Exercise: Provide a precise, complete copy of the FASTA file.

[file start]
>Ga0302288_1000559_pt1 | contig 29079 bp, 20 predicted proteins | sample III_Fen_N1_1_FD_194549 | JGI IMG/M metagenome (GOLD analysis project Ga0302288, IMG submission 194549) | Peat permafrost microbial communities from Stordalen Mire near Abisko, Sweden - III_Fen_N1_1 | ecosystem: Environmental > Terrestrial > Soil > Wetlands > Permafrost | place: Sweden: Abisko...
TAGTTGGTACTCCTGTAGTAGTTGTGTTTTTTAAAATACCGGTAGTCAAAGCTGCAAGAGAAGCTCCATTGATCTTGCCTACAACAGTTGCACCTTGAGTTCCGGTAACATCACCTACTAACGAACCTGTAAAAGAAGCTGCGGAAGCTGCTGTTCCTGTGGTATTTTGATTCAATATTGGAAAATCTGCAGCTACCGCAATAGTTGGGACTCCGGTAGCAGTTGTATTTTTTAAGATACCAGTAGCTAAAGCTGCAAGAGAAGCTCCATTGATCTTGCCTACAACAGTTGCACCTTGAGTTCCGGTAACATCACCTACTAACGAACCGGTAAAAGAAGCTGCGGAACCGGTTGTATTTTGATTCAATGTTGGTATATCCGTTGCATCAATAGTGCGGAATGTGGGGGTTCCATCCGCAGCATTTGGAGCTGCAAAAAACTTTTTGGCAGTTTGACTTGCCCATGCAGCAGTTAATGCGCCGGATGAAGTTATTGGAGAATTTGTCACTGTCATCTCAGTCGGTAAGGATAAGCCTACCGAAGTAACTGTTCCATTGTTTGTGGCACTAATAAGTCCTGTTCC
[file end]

>Ga0302288_1000559_pt1 | contig 29079 bp, 20 predicted proteins | sample III_Fen_N1_1_FD_194549 | JGI IMG/M metagenome (GOLD analysis project Ga0302288, IMG submission 194549) | Peat permafrost microbial communities from Stordalen Mire near Abisko, Sweden - III_Fen_N1_1 | ecosystem: Environmental > Terrestrial > Soil > Wetlands > Permafrost | place: Sweden: Abisko...
TAGTTGGTACTCCTGTAGTAGTTGTGTTTTTTAAAATACCGGTAGTCAAAGCTGCAAGAGAAGCTCCATTGATCTTGCCTACAACAGTTGCACCTTGAGTTCCGGTAACATCACCTACTAACGAACCTGTAAAAGAAGCTGCGGAAGCTGCTGTTCCTGTGGTATTTTGATTCAATATTGGAAAATCTGCAGCTACCGCAATAGTTGGGACTCCGGTAGCAGTTGTATTTTTTAAGATACCAGTAGCTAAAGCTGCAAGAGAAGCTCCATTGATCTTGCCTACAACAGTTGCACCTTGAGTTCCGGTAACATCACCTACTAACGAACCGGTAAAAGAAGCTGCGGAACCGGTTGTATTTTGATTCAATGTTGGTATATCCGTTGCATCAATAGTGCGGAATGTGGGGGTTCCATCCGCAGCATTTGGAGCTGCAAAAAACTTTTTGGCAGTTTGACTTGCCCATGCAGCAGTTAATGCGCCGGATGAAGTTATTGGAGAATTTGTCACTGTCATCTCAGTCGGTAAGGATAAGCCTACCGAAGTAACTGTTCCATTGTTTGTGGCACTAATAAGTCCTGTTCC